How To Insulate Your Garage

Create the ideal climate in your man cave by adding insulation.

If a man’s home is his castle, then the garage is the ultimate playpen. After all, it’s where we keep our best and most expensive toys – everything from automobiles and motorcycles to woodworking machines and other pricey equipment. But often the garage is more like a dungeon: too hot, too cold or too drafty to comfortably work in (let alone hang out in with our buddies). The good news is that, just like other living spaces, the garage can be insulated to create a comfortable environment in which to work, play, entertain or create.


Insulating your garage is an easily accomplished task for most homeowners. Some types of insulation, such as Dow's SafeTouch shown here, don't require the usual safety gear.

Though many types of insulation materials – from cotton and wool to recycled paper and even shredded blue jeans – have been tried throughout the years, a handful have proved to work best in modern stud-frame construction. They all provide decent insulating properties, and with the proper tools and the right safety gear, you can install most of them yourself with minimal effort.

Fiberglass
At times referred to as “glass wool,” fiberglass insulation has been around for decades and basically consists of molten glass that’s been spun into very thin threads. Although it is available as a loose-fill material (which requires you to rent a mechanical blower to install), the most common type of fiberglass insulation comes in blanket form, also known as “batts” (photo below). Available in various densities, widths and lengths to fit specific stud-bay configurations, batts are sold with or without an attached vapor barrier, which is typically installed toward the “warm-in-winter” portion of the home to help combat moisture vapor’s natural tendency to move to a cold surface where it can condense.


Fiberglass insulation is not only the most common type available but also the most economical. Because its abrasive fibers can penetrate skin and irritate the lungs, it’s important to wear proper safety gear when installing it.

Residential fiberglass batts often contain a resin binder that can emit formaldehyde fumes into the air. Some brands off-gas faster than others, but over time any insulation that uses formaldehyde can cause lung irritation in people who are sensitive to formaldehyde exposure.

Although fiberglass is the least expensive of all insulation choices, its low density makes it susceptible to every mode of heat transfer, and its insulating value is less dependent on the material itself than it is on the air trapped in the fibrous web. Therefore the smallest error in installation can dramatically affect its performance.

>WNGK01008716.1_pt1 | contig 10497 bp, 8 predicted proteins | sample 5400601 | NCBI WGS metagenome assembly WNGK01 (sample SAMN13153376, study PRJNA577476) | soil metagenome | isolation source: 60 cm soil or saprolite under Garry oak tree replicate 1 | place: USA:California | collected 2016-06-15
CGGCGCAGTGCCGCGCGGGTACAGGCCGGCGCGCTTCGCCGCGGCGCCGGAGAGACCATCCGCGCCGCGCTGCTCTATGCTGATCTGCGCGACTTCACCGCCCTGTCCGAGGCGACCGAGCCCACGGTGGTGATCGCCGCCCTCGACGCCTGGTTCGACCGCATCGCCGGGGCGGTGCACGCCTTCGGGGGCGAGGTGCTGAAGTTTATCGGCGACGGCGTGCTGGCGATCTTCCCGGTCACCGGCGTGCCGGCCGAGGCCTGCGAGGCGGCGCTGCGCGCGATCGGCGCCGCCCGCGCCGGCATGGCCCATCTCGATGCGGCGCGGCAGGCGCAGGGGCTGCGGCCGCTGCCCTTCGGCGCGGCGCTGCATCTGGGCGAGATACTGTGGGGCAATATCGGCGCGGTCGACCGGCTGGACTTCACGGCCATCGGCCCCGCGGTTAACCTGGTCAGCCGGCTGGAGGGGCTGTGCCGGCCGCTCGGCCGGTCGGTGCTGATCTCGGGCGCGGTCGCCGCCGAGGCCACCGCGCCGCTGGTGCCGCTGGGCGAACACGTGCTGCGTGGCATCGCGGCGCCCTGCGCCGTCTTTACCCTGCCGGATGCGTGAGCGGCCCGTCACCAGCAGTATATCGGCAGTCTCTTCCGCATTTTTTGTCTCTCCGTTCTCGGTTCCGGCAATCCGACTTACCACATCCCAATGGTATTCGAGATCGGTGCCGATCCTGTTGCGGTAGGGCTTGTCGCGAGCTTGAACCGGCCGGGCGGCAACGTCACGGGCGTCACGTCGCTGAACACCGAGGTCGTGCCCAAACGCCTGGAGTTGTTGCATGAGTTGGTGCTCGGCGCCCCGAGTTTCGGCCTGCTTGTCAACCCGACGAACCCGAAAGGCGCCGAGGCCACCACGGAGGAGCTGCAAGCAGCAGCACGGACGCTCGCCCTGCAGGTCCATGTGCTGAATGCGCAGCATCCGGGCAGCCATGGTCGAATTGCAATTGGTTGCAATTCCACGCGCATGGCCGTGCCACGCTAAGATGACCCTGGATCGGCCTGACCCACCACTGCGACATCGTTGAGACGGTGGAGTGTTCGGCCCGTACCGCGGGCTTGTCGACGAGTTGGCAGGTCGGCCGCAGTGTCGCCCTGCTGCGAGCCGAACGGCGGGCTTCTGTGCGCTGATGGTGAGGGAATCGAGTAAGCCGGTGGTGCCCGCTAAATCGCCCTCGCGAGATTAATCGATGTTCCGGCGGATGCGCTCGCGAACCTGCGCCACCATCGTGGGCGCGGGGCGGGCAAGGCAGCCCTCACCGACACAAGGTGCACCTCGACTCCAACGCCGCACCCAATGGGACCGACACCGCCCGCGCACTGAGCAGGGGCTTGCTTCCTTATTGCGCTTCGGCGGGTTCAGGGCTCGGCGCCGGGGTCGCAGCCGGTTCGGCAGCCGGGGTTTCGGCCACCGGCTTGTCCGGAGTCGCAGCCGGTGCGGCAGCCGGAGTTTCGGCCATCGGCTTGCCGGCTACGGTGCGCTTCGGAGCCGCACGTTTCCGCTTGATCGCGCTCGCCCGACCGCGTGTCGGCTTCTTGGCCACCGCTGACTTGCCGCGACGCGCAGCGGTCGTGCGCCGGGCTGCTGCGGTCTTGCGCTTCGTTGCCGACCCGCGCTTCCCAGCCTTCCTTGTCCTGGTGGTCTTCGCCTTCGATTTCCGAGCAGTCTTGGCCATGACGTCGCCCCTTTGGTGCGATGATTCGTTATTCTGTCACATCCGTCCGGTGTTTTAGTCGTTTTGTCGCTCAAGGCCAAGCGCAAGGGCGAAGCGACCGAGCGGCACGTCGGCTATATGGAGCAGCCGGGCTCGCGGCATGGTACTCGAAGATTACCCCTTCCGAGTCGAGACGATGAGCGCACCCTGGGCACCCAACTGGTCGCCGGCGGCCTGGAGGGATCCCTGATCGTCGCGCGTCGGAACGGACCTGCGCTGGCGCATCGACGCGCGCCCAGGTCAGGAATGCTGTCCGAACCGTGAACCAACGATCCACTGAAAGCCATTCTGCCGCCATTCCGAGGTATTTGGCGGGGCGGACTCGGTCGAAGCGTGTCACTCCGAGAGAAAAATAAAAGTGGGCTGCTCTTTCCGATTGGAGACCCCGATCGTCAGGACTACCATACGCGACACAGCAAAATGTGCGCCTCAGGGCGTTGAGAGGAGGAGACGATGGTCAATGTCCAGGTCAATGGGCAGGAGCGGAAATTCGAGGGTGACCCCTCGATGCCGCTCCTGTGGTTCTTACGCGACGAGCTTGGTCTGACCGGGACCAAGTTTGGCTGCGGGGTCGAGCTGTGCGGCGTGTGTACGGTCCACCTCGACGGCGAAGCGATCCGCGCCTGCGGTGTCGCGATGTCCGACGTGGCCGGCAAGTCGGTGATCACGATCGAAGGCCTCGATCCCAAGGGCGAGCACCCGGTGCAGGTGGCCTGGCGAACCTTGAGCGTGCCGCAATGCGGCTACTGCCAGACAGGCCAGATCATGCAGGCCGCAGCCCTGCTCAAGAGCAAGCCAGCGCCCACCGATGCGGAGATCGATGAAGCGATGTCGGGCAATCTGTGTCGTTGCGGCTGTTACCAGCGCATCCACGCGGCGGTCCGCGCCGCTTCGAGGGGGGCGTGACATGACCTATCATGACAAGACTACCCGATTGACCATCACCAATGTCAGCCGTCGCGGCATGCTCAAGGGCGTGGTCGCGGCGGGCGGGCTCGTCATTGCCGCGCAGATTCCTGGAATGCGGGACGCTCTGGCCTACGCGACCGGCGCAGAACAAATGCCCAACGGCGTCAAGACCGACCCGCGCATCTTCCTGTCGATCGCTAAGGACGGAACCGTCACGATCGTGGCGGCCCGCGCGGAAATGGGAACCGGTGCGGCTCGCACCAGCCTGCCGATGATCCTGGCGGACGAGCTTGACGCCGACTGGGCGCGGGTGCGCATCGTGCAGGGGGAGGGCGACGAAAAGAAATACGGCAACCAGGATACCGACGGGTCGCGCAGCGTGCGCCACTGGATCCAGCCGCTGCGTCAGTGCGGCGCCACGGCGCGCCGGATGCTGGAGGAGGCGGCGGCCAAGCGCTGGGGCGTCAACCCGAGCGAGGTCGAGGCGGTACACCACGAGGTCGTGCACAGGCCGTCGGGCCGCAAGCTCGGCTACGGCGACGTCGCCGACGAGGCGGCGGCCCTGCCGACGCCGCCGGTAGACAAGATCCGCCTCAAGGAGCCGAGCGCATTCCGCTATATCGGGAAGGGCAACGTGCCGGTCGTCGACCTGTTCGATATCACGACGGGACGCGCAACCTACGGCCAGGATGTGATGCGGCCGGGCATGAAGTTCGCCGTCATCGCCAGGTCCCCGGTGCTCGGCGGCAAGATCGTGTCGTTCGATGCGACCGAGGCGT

When installing fiberglass, it’s imperative that you wear the correct safety gear: goggles, a dust mask or another form of respirator, long pants and a long-sleeve shirt. For added protection, tape your pant legs around your ankles and your sleeves around your wrists. After you’ve installed the insulation, wash your work garments separately to avoid contaminating other clothing.

Cellulose
Cellulose insulation is made mostly from shredded newspaper mixed with a variety of chemicals to reduce its flammability. Typically installed by a professional, it is blown into wall cavities in either new construction or an existing structure that already has finished interior walls.

Blown-in cellulose has a similar R-value to that of traditional fiberglass, but it is usually thinner – often by as much as 2 to 3 in. It does a good job of suppressing heat transfer by convection, but it is susceptible to heat transfer by conduction and relies heavily on the low conductivity of its fibers for its insulating properties. Although it can be installed in many existing structures, it may cause some corrosion on metal that it touches.

Rigid foam
Applied either to the interior of a wall between the studs or on the exterior of a structure between the sheathing and the siding, rigid foam insulation can be an effective choice for insulating a garage. It consists of large stiff boards of varying thicknesses of different foam materials. The most common types include expanded polystyrene (EPS), extruded polystyrene (XPS) and polyisocyanurate (ISO).


Rigid foam is available in a variety of thicknesses and R values. Specific installation care is required, as foam can break down from prolonged exposure to sunlight and is susceptible to damage by certain types of adhesives.

EPS is a white closed-cell material that has the lowest average R-value of all rigid foam products (about R-4 per inch). At about 19 cents a square foot, it’s also the least expensive. Besides being formed into sheets of insulation, EPS is used to make everyday items such as coffee cups and shipping materials.

Easily recognized by its blue, green or pink color, XPS falls in the middle of the foam category both in R-value and price. At about R-5 per inch, XPS costs about 42 cents a square foot and is available both with and without a facing.

ISO panels are expensive, costing as much as 70 cents a square foot for a 1-in.-thick panel, but at about R-6.5, they have the highest insulating properties of all the rigid foam products. ISO panels are always faced, often with a foil covering, and are typically used as a covering over exterior wall sheathing.